Baosteel buys into Brazil steel, bypassing ore costs
BAOSTEEL Group, China’s biggest steel-maker, expects to start production at a new mill in Brazil by 2011 to help meet growing demand in the Asian country. Baosteel will begin construction of the $3.6 billion mill ‘‘ as soon as environmental permits are approved,’’ Zhao Kun, a Baosteel vice-president, said at a press conference in Vitoria, Brazil. Companhia Vale do Rio Doce, the world’s largest iron-ore producer, will own a 20 per cent stake in the mill.
‘‘ Baosteel is short of slabs, and we need products for the domestic market,’’ Zhou said through a Chinese interpreter. ‘‘ About half the slabs will go to meet domestic Chinese needs. The rest will go to the international market, or to China if we need them in the future.’’
Shanghai-based Baosteel is seeking to expand output abroad to cut costs and secure supplies of raw materials, while Vale aims to increase domestic sales of iron ore, the main steel-making ingredient. The mill will be Baosteel’s first outside its home country, and the company has no immediate plan to build others, Zhao says.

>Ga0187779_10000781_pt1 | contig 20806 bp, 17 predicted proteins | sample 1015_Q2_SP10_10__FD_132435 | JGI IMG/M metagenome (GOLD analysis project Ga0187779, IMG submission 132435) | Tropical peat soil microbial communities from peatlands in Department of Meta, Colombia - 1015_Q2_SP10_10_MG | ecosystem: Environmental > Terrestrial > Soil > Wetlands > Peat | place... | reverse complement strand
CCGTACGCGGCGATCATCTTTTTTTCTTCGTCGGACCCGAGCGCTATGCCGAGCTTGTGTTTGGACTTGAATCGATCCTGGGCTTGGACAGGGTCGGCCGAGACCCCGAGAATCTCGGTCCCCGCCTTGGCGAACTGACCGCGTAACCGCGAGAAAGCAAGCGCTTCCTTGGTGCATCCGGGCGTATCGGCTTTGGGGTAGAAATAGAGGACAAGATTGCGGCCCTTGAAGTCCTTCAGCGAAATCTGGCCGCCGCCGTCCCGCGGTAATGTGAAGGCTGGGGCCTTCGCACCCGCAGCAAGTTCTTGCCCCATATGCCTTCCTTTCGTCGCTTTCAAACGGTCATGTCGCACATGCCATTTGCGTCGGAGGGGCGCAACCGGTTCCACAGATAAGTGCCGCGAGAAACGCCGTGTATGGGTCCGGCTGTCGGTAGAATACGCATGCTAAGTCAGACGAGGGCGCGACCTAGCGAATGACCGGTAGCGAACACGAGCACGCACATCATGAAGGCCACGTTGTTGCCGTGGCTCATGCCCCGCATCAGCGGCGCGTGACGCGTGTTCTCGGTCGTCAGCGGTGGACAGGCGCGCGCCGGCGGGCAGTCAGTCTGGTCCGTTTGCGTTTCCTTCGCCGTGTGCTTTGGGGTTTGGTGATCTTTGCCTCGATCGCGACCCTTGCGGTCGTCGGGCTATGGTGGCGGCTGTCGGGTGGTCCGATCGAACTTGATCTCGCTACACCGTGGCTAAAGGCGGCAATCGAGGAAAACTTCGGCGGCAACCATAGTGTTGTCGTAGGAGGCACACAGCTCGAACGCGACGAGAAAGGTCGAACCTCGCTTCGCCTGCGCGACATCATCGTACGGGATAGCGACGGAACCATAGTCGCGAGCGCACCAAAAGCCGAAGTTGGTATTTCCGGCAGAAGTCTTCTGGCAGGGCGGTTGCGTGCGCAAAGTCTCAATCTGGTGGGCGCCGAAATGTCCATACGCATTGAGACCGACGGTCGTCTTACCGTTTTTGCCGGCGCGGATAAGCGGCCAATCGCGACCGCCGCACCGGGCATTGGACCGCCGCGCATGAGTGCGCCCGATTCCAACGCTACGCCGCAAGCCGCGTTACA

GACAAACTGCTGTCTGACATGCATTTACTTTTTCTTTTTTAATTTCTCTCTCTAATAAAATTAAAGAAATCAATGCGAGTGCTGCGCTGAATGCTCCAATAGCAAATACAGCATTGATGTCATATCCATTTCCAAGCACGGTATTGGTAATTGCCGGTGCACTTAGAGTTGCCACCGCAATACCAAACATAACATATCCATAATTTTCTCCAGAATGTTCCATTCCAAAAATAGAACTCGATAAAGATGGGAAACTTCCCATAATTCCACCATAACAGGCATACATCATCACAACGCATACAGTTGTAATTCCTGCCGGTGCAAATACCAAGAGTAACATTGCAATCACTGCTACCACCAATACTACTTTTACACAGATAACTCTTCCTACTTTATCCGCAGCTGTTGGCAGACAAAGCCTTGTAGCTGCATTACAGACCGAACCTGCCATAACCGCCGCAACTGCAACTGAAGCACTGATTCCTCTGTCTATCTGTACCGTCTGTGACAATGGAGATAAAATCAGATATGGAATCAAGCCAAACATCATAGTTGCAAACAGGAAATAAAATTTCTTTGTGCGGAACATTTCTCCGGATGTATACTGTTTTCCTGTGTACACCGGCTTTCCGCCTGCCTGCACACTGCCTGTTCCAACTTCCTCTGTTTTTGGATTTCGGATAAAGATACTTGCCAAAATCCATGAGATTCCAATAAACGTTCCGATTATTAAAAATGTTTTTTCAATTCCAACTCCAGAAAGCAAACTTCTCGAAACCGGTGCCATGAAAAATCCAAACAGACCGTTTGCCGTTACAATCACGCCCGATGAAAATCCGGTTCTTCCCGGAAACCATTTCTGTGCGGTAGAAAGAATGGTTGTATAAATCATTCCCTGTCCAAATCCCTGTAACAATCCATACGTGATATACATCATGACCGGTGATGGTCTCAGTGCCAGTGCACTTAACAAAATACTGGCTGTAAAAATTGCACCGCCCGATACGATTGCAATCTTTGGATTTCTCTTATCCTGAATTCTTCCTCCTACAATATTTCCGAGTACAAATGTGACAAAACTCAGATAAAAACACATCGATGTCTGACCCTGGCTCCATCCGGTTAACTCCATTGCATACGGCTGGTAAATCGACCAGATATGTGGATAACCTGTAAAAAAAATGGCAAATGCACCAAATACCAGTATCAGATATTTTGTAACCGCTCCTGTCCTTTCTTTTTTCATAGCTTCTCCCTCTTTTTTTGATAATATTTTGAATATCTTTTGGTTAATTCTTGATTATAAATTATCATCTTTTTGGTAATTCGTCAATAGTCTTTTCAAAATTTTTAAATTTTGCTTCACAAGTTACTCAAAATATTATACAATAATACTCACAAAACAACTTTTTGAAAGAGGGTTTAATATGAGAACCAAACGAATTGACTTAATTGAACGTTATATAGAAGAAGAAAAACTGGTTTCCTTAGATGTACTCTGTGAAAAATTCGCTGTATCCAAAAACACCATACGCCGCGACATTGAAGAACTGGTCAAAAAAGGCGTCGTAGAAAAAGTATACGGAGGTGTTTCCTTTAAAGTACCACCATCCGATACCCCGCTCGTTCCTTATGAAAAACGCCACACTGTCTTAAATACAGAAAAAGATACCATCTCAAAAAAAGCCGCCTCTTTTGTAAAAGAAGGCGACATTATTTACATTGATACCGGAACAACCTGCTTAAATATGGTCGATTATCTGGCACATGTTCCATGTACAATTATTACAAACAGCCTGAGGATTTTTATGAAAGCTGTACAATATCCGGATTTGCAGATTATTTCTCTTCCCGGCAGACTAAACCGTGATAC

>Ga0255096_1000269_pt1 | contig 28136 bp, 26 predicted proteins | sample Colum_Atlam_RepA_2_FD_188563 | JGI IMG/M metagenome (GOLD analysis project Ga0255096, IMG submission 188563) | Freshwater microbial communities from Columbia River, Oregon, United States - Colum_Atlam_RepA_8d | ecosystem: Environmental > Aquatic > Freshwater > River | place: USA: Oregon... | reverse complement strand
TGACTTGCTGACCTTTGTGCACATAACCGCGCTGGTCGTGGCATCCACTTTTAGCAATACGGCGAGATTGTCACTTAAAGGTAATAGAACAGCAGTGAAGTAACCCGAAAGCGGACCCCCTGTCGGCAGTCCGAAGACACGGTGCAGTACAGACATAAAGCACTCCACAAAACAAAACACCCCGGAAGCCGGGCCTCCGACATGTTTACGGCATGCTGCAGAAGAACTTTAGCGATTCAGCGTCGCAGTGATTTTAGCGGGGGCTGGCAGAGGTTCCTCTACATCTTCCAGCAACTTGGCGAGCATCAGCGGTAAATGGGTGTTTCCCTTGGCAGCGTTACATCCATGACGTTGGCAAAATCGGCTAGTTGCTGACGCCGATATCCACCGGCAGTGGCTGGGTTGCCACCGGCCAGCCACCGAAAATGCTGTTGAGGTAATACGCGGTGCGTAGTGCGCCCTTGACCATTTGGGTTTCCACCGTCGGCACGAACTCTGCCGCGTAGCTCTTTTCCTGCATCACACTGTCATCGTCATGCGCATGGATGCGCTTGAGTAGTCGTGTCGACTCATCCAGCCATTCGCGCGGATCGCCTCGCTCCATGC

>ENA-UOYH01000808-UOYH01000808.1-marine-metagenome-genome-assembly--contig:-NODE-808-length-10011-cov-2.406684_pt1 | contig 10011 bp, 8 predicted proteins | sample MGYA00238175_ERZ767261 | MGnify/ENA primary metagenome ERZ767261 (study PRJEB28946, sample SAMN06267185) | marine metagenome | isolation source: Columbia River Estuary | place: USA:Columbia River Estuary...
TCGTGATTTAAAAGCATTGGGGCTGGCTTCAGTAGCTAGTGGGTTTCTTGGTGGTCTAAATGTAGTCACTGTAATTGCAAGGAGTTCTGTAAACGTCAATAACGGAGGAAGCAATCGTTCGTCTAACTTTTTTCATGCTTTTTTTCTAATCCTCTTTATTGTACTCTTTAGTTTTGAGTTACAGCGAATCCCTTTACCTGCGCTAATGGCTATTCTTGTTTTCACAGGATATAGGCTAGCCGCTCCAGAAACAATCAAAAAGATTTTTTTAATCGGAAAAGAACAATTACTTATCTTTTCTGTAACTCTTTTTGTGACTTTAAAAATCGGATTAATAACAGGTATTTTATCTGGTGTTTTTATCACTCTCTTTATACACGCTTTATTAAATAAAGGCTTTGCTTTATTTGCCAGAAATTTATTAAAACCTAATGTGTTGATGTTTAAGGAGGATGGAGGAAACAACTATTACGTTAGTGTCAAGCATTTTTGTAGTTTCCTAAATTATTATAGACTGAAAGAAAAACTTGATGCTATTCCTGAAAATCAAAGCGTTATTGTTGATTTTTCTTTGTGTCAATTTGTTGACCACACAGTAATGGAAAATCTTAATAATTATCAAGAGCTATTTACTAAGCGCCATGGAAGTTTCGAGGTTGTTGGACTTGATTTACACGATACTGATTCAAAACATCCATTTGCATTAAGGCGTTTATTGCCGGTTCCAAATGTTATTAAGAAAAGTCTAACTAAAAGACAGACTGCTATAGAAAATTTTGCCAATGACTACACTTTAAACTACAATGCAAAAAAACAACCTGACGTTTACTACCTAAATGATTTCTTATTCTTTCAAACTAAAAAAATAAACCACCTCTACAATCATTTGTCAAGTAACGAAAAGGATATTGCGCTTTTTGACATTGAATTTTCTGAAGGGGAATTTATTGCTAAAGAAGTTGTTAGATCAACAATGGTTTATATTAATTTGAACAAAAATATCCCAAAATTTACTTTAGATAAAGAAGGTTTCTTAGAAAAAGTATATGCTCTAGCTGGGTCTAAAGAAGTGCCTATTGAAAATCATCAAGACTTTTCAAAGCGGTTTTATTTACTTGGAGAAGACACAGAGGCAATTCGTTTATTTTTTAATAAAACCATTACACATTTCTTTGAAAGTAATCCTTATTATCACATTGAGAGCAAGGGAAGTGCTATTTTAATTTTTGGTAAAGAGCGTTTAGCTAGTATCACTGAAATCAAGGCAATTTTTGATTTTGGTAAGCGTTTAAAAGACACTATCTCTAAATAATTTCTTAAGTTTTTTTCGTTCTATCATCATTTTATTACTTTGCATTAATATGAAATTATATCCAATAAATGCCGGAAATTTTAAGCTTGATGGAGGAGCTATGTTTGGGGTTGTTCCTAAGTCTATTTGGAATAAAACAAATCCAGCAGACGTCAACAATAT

The mill at the port of Ubu in Anchieta will produce 5 million tonnes of steel slabs a year, Zhao says. Anchieta is about 360km northeast of Rio de Janeiro.
It’s more cost efficient to ship slabs to China than iron ore. Ships will carry coal back to Brazil on the return trip.
Vale will hang on to its 20 per cent stake for eight to 10 years, says James Pessoa, the Vale executive who will jointly run the venture. Vale will also invest in a railway and port facilities.
Rio de Janeiro-based Vale is taking minority stakes in projects such as Baosteel’s to build up domestic production and secure long-term contracts for its iron ore, says Gabriel Stoliar, head of new project development for Vale. Vale also has a 10 per cent stake in Companhia Siderurgica do Atlantico, a joint venture with Germany’s ThyssenKrupp AG.
Baosteel has said it may double production to as much as 10 million tonnes at the Brazilian plant in order to meet demand in the South American country. Bloomberg